Activists and political leaders in the Bay Area joined thousands across the country May 21 to organize against restrictive nationwide changes to abortion law and gender-based services.
The #StopTheBans movement was launched in response to Alabama’s sweeping ban on abortion without exceptions for rape or incest. Georgia, Arkansas, Kentucky, Mississippi, Missouri, Ohio and Utah have also posed challenges to Roe v. Wade, a landmark decision legalizing abortion in 1973.
Federally, President Donald Trump’s administration has brought forth rules to restrict funding to organizations that provide abortions, like Planned Parenthood.
The organization also provides reproductive services such as STD prevention, cancer screenings and contraception, and receives federal moneys from the family planning Title X program.
Santa Clara County Supervisor Cindy Chavez was joined by a representative of Planned Parenthood Mira Monte on Tuesday morning (May 21) in San Jose to emphasize the rule’s impacts. The clinic is the largest Planned Parenthood facility supported by Title X funds in the Bay Area.
According to a study by county staff, Trump’s law could cut Planned Parenthood services to over 200,000 low-income Santa Clara County residents. If the changes are upheld, the county may attempt to fill this deficit with its own money.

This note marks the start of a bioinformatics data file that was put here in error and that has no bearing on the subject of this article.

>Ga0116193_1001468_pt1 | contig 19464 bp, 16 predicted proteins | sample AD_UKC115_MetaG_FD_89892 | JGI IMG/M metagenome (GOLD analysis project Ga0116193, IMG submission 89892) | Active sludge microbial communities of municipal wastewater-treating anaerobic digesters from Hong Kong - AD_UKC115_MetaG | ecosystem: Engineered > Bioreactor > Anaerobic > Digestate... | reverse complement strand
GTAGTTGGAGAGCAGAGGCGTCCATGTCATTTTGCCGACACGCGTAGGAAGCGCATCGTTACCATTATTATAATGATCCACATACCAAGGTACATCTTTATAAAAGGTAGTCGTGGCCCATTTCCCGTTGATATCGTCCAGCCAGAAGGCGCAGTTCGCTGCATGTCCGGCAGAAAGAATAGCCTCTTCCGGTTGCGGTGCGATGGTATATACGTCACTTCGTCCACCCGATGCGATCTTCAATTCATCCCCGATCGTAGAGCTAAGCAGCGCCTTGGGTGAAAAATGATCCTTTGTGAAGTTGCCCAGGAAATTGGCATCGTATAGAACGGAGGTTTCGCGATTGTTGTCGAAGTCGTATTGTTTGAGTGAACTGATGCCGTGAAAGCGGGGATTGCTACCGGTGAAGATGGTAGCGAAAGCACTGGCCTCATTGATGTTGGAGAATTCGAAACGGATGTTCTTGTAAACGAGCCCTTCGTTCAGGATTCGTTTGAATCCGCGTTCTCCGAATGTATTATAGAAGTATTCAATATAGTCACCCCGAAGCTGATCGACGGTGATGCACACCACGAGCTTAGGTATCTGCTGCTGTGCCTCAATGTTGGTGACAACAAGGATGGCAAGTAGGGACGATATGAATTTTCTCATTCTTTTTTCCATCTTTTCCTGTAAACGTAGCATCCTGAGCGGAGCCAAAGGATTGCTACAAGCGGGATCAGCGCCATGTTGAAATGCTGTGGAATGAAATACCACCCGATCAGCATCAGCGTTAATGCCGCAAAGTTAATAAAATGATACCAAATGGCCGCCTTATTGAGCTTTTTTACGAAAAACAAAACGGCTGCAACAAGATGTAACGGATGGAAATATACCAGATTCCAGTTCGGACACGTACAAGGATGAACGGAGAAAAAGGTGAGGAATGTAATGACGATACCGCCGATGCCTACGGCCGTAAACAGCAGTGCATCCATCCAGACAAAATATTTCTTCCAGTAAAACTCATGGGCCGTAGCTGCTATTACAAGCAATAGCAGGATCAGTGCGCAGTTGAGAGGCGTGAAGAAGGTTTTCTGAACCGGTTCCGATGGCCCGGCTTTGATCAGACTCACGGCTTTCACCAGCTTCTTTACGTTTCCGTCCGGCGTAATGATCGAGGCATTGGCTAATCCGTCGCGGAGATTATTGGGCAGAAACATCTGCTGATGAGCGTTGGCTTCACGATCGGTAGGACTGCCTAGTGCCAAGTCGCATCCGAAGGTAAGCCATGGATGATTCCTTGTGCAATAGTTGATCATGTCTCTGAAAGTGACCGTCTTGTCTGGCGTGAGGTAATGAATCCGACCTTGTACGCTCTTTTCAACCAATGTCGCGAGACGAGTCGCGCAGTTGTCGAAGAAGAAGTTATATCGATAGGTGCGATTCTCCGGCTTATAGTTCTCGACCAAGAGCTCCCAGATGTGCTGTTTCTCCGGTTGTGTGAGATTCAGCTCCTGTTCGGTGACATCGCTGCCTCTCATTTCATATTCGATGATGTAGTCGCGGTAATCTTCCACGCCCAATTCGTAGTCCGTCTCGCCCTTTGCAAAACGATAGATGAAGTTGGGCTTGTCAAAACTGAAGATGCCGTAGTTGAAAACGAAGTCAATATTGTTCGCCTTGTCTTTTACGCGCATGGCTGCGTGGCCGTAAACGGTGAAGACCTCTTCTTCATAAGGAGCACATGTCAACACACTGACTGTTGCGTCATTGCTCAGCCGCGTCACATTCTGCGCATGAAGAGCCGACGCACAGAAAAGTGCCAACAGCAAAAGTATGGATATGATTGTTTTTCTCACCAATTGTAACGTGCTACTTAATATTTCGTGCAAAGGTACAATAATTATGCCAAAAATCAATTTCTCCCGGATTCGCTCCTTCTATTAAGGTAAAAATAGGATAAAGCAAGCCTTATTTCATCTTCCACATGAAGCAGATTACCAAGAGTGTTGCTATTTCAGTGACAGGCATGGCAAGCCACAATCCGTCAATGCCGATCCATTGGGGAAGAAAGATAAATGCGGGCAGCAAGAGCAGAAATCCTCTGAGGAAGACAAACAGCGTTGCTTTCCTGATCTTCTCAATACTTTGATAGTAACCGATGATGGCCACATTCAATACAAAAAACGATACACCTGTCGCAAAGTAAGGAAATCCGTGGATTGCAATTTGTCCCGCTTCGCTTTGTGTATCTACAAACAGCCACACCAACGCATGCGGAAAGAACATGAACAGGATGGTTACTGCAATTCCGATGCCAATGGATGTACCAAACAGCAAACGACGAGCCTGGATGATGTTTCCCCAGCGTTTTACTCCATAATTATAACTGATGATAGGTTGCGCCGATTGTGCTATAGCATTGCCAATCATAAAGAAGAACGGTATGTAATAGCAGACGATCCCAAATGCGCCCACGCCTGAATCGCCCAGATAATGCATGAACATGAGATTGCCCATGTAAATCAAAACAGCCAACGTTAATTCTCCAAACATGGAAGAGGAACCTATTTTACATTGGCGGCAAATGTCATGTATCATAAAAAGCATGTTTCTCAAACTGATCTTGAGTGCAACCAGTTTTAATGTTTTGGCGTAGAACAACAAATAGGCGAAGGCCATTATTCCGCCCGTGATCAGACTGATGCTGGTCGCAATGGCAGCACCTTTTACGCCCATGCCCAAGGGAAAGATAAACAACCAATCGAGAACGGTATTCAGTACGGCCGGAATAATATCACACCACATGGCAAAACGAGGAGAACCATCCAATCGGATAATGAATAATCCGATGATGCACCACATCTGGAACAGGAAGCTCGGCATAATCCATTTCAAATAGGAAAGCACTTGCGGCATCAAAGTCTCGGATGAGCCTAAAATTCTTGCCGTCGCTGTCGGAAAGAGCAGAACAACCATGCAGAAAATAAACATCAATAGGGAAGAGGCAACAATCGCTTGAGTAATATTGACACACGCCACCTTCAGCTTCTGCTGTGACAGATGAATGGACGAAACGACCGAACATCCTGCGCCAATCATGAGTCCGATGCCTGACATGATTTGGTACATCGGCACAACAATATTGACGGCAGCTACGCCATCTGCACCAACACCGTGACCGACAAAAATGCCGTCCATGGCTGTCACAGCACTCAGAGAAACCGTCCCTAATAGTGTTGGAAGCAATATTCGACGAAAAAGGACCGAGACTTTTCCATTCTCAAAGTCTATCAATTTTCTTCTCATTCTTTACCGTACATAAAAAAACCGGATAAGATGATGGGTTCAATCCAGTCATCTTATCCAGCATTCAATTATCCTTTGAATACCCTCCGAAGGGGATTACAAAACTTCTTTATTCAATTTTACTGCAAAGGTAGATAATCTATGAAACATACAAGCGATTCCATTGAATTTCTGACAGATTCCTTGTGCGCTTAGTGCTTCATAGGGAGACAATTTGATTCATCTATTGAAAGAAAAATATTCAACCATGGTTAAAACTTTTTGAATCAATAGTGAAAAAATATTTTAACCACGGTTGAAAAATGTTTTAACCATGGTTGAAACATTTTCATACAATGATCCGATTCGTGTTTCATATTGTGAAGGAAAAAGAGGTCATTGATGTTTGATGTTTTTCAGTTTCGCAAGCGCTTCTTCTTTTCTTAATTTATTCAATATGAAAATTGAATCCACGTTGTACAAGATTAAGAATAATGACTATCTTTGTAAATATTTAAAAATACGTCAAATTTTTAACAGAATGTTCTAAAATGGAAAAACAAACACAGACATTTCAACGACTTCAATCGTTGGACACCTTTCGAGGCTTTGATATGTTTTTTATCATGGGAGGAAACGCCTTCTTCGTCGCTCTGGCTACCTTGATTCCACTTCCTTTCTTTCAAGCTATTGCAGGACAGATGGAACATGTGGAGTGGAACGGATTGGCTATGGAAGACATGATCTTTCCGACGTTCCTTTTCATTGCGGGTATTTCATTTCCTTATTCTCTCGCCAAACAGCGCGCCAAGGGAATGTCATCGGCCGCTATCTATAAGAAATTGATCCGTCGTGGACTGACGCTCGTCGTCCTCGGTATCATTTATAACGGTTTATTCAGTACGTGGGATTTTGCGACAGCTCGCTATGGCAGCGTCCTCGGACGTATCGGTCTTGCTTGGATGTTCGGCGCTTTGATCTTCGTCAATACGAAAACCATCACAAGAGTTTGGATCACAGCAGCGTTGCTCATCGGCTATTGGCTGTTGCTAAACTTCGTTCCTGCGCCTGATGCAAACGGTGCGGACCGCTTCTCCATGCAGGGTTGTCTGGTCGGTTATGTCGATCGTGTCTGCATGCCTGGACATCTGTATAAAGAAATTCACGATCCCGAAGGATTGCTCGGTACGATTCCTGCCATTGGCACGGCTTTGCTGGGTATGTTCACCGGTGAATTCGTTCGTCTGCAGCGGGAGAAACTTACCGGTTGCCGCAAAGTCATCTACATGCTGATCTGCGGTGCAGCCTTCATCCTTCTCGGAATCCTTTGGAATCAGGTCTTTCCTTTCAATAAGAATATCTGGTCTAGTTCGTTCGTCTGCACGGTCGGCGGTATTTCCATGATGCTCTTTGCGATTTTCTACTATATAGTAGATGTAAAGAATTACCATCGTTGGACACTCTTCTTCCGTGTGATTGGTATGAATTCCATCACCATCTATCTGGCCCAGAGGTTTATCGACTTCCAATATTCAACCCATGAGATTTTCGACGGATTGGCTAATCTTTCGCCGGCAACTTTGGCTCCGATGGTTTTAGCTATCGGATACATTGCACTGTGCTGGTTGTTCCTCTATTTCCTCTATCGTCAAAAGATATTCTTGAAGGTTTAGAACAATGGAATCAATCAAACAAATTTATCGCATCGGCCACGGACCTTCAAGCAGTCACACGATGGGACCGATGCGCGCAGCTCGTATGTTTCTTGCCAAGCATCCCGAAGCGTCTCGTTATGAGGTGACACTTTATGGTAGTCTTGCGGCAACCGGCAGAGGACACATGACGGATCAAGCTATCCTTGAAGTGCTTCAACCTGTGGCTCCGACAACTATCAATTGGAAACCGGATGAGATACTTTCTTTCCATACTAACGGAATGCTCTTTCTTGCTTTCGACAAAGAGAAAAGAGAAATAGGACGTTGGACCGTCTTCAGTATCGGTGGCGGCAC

Planned Parenthood representatives also stood alongside city leaders on the steps of San Francisco City Hall, and attendees held up posters saying, “Together We Fight for All.”
“San Francisco stand(s) united against these attacks on women’s rights,” Mayor London Breed said in a tweet. “We must #StopTheBans and ensure that healthcare choices remain between a woman and her doctor.”
The abortion changes have touched a nerve nationally and in Democratic states, where small groups of “pro-life” activists have largely been drowned out by “pro-choice” activists and leadership.
The protests have been accompanied by legislation and financial commitments to women’s services. In Santa Clara County, supervisors last week pushed forward a $5 million fund for sexual assault survivors, and the state Legislature advanced a bill that could mandate free “abortion pills” at public universities.
Supervisor Vallie Brown, who organized the rally in San Francisco, is now asking that the city attorney draft legislation to limit the city’s business with states that ban abortion.
“We won’t fund disrespect. We don’t fund discrimination. And we will stand up to policies that put women in danger,” Brown said in a tweet.